Saturday, January 15, 2011

The Autism Food Fight!

The dinner table can be a war zone especially with a child with special needs.  Professionals and parents often feel defeated when trying to introduce new foods or even maintaining a balanced diet.  What can we do to assist in making mealtime pleasant?

  • Eliminate Distractions:  Bring dinner back to the table.  It is hard to rein a child in for trying new foods when they are running back in forth in front of the TV.  Sit in an area that helps the child focus on the meal that is taking place at that time.  There are some kids that are overwhelmed by too many people at the table so also take that into consideration.  This is especially true of the school cafeteria.  Many students are much more successful when eating in a classroom with a smaller number of students.   
  • Be Patient:  It is ridiculous to encourage patience in a time that is so frustrating BUT realize it takes lots of time.  Even children that are not on the autism spectrum take 12 exposures or more to new foods before trying.  Most of us, even with typical children, give up way before then.  Keep bringing out those new foods and continue to have them on the child's plate or at least within sight.  The more familiar the food, the more likely the individual will be to try it.  Even touching or smelling a new food can be a big step so take it slow with these changes.
  • Be Sneaky:  Find creative ways of introducing foods or at least add more nutrients.  We all know that children with autism are unbelievable at their ability to tell whether their mac and cheese came out of the 'blue box' or not but that doesn't mean their taste buds can't change.  Slowly try to incorporate new tastes into already favored foods. 
  • Show the Progress:  Sometimes telling the individual ‘take one bite’ or ‘eat this and then you get that’ isn’t enough.  Show with pictures or even the actual food.  Seeing that this food comes first then they can have something they enjoy.  When using these steps realize that some children may have to work up to taking a bite and may have to lick or smell the food for a while to get more familiar with it. 
  • Use the Love of Knowledge:  High-functioning/Asperger’s individuals often have a knack for facts and information.  Use this interest to help progress their eating skills.  Learn the food pyramid and show how this translates into the food they eat.  Use ‘Social Stories’ (by Carol Gray) to help inform them of why this is important and how they can put it into practice. 
  • Consult Your Doctor About Diets:  Lots of individuals have benefited from food changes such as gluten-free/casein-free diets.  It is wonderful if there are benefits seen but use caution when further restricting an already picky eater.  Continue working with a pediatrician to ensure that all nutritional needs are being met.  Even things such as iron levels have been shown to affect attention so make sure the foods are meeting the needs of the child.  Talk to the doctor about multi-vitamins that may be needed.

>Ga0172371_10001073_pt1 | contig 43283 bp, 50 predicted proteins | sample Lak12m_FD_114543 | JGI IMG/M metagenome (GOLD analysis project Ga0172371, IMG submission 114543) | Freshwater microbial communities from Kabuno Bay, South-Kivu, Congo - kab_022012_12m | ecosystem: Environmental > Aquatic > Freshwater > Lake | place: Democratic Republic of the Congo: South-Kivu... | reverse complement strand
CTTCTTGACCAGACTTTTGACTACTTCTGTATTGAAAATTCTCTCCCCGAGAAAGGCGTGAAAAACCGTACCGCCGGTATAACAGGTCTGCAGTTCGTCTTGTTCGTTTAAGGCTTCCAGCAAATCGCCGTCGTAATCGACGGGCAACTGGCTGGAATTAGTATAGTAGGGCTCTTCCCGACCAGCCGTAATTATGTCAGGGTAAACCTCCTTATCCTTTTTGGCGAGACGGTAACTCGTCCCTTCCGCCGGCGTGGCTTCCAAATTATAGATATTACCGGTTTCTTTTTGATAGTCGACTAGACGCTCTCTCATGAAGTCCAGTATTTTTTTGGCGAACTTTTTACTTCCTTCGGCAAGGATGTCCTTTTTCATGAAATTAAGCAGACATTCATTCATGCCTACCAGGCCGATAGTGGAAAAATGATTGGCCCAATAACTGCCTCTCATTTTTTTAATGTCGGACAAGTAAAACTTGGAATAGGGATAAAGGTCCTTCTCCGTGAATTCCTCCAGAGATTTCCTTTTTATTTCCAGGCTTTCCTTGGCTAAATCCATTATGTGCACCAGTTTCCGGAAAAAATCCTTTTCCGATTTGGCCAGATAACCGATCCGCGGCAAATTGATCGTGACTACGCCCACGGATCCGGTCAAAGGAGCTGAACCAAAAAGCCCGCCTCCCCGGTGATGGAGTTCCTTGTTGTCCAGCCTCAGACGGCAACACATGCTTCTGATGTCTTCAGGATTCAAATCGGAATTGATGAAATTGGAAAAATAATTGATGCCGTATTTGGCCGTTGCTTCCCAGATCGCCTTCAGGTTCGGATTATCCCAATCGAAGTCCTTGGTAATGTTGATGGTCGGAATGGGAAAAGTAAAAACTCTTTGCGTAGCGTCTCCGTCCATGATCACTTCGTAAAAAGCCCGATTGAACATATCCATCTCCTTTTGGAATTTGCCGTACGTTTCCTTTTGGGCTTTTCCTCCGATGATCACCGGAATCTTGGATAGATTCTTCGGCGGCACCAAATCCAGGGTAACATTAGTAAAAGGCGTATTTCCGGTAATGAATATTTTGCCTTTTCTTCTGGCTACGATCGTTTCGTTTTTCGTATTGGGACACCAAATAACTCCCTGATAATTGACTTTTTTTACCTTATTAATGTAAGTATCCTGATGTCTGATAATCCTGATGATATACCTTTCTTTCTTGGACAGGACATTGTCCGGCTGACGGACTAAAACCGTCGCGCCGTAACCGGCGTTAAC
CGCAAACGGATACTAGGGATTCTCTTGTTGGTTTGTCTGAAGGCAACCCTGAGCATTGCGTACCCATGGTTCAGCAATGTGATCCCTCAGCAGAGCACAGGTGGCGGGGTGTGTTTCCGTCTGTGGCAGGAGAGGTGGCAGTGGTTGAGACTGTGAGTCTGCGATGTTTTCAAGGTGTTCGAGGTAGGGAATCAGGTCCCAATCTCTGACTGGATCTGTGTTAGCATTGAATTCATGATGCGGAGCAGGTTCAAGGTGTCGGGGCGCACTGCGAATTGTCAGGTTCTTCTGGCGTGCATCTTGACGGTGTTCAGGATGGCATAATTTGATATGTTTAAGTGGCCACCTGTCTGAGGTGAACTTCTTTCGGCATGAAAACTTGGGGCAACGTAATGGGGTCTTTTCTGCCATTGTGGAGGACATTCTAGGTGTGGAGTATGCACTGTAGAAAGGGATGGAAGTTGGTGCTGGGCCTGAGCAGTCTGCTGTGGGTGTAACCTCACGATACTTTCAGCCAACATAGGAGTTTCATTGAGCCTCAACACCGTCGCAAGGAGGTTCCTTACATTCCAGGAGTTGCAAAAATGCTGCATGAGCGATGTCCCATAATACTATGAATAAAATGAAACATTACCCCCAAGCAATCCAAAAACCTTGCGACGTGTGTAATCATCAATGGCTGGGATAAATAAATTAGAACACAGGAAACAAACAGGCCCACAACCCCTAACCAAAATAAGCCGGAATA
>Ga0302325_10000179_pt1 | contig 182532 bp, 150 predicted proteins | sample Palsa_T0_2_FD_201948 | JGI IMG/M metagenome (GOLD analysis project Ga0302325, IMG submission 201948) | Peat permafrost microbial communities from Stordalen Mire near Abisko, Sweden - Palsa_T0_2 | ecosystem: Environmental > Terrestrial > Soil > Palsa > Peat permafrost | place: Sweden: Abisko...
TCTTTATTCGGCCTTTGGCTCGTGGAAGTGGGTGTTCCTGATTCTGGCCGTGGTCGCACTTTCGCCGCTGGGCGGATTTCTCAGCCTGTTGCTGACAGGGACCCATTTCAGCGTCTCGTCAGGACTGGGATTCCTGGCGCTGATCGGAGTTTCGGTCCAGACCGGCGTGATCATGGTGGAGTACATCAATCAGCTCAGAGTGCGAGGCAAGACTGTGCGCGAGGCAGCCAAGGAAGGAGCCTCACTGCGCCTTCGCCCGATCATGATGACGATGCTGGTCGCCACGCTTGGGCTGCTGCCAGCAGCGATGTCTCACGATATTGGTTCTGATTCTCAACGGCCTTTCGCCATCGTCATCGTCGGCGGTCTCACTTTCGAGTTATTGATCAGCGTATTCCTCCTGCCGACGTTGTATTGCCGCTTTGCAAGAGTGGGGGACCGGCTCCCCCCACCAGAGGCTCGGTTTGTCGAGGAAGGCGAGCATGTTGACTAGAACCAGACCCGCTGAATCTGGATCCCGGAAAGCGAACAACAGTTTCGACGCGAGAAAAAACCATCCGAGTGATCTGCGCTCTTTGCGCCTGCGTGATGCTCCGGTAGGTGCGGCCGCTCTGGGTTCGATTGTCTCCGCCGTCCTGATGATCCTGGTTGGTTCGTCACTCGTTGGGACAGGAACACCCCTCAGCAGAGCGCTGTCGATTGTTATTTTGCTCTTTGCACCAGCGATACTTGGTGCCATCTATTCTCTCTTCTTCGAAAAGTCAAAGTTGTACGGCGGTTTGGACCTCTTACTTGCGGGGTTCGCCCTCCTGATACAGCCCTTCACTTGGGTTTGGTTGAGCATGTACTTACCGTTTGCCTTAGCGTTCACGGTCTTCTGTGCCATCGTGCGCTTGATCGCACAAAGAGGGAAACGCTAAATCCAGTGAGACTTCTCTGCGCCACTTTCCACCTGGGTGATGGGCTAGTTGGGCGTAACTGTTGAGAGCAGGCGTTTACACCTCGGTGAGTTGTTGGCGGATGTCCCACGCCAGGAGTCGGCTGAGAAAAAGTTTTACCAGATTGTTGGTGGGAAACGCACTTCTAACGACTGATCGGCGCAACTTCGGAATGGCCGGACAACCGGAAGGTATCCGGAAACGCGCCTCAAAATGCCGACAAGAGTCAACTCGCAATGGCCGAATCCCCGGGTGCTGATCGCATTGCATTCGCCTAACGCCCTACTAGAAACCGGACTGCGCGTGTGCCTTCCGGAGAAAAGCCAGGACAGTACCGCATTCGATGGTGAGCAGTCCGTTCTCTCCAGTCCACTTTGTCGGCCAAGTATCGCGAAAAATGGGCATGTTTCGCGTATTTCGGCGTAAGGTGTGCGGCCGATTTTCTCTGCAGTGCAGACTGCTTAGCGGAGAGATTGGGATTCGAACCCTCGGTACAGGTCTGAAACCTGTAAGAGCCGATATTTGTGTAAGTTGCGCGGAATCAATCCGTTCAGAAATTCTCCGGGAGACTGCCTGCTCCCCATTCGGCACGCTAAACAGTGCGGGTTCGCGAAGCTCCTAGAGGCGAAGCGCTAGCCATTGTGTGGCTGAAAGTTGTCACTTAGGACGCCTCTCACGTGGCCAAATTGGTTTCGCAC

• Be Aware of Sensory Needs:  Many children have sensory preferences when it comes to foods.  This means that they might like crunchy crackers or salty foods.  Also, it could be that slimy foods make them gag or throw up.  Keep this in mind and consult with an Occupational Therapist that specializes in working with sensory differences.

A few ways to incorporate new foods:
  • Cook and blend fruits/veggies into a puree (like baby food).  These can be easily added to things your child already eats.  Add squash puree to mac and cheese, spinach to spaghetti sauce, applesauce to pancake batter, etc.
  • Make food fun!  Use an interest in letters by cutting sandwiches into the alphabet.  Cookie cutters and ice cube trays with shapes/characters can be useful tools in the kitchen to make things look more appealing whether its jello or meatloaf. 
  • Share recipes with other parents and professionals.  Find recipes that have worked for others and get fresh ideas. (Below is one our favored recipes and we would love to hear some of yours!)
Spaghetti squash patties
1 cooked spaghetti squash, inside of squash can be shredded with a fork after cooking
 (To bake squash: poke squash with fork, put in baking pan, 375 degrees for one hour)
1/2 cup whole wheat flour
4oz grated Parmesan cheese
4 tbsp olive oil
pinch of freshly ground black pepper
1 tsp fresh chopped chives (optional)

In a bowl, thoroughly combine the squash with the flour, cheese, black pepper and chives.
Heat the olive oil in a frying pan (skillet) over a medium heat.
Spoon 2 tbsp of the squash mixture into the pan and flatten.
Cook until golden underneath, then turn with a spatula and cook on the other side.
Continue cooking the individual patties separately, then cool to a safe handling temperature and serve.
(Use a dip that the child enjoys to make it even more appealing!)

We would love to hear some of your success stories and tips! 


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